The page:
Government promoting digital services will also help to entrench healthy market competition, competitive pricing and customer relations needed for improved services and economic vibrancy. When the market is made attractive, there will be more investment in the sector.

These will most likely spring stronger competition among online stores, product manufacturers and sellers. “We are always informing our sellers on why they need to provide value to customers with competitive pricing. What customers want especially at this period is best deals at affordable prices. They will go for products that help them save more, and one of the advantages of online stores like Jumia is to provide a wide range of assortments to customers at the best market prices possible,” said Operating Officer, Jumia Nigeria, Omolola Oladunjoye.

Another crucial reason why promoting digital services should be prioritized is the immense spiral impact it will have on the logistics business. Many people will agree that an average delivery agent became a lifesaver during the pandemic. People became more conscious of the crucial role of logistics, and this is mostly down to an upward trend of ecommerce activities.  A good example of this is the sudden surge in logistics investment in most commercial cities of Nigeria. Investments of ecommerce players such as Jumia, Konga, Njalo.ng and Jiji has further opened up the space and is also initiating employment opportunities.

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It is thus not surprising that Jumia Logistics and Konga’s Kxpress have grown beyond servicing only businesses on their platform. “In 2019 we were able to achieve 25% deliveries in rural areas through a network of direct agents. What this means is that we can accomplish even greater success by opening up our logistics services to the public. We have the right infrastructure people, partnership and technology required to help third parties and partners,” said Jumia Nigeria CEO, Massimiliano Spalazzi.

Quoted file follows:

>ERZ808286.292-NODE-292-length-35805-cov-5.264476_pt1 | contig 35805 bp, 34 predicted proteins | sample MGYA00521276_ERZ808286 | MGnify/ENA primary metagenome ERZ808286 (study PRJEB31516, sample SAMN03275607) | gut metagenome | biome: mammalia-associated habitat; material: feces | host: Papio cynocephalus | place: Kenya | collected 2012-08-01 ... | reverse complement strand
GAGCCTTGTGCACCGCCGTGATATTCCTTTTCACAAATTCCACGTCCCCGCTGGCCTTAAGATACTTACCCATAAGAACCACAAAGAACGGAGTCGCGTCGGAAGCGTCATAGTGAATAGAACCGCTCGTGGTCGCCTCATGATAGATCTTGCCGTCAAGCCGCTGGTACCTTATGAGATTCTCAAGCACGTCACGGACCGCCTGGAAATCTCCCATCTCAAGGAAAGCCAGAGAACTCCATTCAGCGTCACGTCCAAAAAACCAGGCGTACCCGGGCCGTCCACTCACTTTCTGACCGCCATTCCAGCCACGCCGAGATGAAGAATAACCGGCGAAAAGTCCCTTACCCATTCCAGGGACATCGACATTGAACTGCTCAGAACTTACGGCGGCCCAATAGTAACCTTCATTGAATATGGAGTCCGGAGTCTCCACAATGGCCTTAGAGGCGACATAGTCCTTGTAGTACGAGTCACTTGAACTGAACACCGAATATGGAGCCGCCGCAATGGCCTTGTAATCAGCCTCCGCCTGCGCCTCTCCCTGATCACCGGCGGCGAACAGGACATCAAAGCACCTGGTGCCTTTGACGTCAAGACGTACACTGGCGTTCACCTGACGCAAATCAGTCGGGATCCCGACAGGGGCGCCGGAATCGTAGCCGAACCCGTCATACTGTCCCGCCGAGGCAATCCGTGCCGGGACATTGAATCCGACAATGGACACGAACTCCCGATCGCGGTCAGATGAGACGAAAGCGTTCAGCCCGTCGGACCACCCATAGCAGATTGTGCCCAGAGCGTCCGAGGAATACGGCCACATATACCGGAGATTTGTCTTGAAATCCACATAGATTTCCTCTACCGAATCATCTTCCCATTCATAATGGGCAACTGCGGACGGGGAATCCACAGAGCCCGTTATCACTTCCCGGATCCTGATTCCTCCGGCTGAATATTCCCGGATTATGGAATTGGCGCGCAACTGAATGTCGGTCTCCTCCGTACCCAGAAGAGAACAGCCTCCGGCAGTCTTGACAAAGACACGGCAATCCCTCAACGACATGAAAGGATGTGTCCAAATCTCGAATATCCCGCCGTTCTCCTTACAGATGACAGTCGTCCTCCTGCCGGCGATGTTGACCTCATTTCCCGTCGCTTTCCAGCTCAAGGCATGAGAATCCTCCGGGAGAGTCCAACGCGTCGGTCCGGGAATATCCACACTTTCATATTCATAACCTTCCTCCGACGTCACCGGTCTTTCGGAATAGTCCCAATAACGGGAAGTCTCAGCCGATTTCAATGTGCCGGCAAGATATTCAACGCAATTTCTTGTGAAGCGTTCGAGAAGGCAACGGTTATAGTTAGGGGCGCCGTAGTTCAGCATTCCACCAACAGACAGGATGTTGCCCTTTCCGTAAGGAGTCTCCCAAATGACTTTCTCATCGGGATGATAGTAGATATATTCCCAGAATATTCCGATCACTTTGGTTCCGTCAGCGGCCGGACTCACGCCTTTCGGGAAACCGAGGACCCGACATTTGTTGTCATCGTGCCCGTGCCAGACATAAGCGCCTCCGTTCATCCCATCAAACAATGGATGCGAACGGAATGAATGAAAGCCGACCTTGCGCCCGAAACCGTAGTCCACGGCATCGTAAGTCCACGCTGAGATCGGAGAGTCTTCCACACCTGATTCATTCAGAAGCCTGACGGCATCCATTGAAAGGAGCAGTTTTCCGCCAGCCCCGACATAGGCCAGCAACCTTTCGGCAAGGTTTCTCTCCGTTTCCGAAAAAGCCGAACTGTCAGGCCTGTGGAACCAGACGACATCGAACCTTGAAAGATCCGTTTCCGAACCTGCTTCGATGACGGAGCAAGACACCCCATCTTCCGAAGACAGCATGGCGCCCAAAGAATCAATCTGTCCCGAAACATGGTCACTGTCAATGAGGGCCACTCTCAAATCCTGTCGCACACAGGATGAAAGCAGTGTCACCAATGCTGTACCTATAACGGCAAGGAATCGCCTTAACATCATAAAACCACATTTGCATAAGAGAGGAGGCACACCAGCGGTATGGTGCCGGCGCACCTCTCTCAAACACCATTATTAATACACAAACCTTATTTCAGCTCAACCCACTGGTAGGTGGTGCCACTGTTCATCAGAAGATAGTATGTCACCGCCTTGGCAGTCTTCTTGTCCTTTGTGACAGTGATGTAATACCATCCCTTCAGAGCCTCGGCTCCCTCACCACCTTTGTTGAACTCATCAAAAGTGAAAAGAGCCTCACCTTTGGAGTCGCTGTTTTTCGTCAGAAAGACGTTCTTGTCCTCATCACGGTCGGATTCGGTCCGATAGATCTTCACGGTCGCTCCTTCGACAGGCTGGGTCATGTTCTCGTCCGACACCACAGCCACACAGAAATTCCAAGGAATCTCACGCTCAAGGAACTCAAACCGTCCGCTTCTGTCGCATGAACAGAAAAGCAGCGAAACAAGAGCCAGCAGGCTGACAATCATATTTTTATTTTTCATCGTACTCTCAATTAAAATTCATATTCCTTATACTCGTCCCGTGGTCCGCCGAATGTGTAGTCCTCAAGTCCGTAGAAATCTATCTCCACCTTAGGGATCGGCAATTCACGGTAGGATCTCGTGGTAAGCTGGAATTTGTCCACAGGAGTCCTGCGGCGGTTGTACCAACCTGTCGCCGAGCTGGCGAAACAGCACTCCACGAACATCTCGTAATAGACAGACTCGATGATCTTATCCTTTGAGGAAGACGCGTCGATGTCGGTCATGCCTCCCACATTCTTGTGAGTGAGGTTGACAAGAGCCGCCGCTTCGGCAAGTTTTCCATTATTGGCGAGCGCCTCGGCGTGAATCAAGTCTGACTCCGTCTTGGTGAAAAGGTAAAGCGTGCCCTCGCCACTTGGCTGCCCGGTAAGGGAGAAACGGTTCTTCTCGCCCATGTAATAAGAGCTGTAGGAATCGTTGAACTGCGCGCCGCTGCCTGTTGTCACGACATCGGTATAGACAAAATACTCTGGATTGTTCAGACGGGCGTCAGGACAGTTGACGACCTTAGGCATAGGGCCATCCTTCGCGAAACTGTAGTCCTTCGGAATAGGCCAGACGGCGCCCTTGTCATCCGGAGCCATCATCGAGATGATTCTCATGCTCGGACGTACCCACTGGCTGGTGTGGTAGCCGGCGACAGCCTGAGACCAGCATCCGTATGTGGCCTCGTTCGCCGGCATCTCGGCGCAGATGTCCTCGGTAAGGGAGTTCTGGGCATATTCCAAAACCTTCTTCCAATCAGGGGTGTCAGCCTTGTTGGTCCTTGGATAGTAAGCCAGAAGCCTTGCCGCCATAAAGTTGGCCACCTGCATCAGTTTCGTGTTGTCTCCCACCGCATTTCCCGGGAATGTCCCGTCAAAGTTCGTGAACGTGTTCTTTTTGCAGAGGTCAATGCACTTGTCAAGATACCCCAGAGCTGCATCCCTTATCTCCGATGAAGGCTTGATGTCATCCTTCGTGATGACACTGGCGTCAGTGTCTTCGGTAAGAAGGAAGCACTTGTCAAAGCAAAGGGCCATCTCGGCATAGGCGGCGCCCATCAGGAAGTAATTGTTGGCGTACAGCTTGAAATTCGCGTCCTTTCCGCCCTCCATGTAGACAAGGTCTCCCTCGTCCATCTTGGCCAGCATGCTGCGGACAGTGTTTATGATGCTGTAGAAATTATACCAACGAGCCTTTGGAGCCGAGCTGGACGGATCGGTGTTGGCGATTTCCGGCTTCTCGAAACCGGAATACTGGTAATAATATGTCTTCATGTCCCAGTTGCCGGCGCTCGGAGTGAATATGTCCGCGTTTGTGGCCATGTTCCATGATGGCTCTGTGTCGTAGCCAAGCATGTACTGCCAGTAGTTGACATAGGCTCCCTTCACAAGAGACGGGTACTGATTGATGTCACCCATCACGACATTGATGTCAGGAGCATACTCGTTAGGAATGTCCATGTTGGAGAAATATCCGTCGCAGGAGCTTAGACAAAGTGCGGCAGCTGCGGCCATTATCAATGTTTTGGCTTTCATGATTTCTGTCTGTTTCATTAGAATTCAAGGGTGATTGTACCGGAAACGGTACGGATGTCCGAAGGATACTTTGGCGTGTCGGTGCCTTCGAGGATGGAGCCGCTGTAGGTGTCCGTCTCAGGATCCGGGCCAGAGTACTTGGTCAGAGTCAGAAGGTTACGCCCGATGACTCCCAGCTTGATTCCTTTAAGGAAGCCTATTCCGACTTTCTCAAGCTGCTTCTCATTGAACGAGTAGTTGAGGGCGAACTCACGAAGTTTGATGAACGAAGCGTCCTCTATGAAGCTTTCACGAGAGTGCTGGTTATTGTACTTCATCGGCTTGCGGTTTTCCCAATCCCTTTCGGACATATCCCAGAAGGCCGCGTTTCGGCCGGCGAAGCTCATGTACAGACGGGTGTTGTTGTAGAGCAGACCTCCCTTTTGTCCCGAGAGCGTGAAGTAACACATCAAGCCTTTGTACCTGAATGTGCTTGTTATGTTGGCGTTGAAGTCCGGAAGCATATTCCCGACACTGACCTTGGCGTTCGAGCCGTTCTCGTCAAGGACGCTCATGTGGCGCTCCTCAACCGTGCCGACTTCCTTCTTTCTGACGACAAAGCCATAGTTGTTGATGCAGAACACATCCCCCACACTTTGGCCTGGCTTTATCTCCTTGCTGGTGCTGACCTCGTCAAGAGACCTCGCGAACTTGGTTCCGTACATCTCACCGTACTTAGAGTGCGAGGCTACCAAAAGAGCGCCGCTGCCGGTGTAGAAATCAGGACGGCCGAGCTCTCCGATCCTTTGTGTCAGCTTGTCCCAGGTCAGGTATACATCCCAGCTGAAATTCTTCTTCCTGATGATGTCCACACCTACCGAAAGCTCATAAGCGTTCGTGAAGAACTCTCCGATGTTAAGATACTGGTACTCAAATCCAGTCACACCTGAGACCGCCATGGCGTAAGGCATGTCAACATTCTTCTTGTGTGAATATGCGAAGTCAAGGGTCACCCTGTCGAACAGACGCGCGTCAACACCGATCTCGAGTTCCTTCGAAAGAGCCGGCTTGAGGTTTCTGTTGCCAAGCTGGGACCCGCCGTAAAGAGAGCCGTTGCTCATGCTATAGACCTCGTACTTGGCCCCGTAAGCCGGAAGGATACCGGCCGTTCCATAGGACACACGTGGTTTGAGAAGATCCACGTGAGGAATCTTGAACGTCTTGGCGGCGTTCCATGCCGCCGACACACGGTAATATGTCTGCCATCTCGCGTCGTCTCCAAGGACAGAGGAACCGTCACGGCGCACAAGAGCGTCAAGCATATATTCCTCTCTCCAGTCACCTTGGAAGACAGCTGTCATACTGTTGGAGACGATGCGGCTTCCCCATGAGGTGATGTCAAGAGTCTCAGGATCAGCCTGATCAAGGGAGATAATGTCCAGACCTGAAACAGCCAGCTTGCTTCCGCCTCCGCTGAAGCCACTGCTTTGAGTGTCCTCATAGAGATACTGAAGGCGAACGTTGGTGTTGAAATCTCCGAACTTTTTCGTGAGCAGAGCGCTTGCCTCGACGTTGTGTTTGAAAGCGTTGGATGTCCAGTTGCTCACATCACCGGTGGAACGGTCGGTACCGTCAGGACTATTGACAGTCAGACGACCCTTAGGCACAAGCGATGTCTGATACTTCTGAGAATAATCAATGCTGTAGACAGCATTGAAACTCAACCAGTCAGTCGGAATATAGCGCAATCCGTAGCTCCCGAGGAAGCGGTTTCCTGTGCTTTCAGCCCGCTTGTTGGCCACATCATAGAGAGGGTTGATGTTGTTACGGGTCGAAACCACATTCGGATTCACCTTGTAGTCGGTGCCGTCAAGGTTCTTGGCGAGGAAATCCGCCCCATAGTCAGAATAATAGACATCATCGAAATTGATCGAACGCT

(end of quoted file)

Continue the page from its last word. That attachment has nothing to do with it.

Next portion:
According to Konga CEO Prince Ekeh, the company has built its logistics platform working with local people to empower them to deliver to the last mile. “This is where you add value by providing service open to the entire industry,” he said.

The pandemic has no doubt shown the importance and inherent potential of a digital economy to national growth. For Nigeria to achieve the digital economy projections and be part of the emerging global economic trend, the pivot role of ecommerce in the chain needs to be properly addressed and fully harnessed.

Ayomide, a Public Relations Executive writes from Lagos

@TechEconomyNG connects past-present-emerging technological impacts on Businesses, People and Cities. All Correspondence to: [email protected]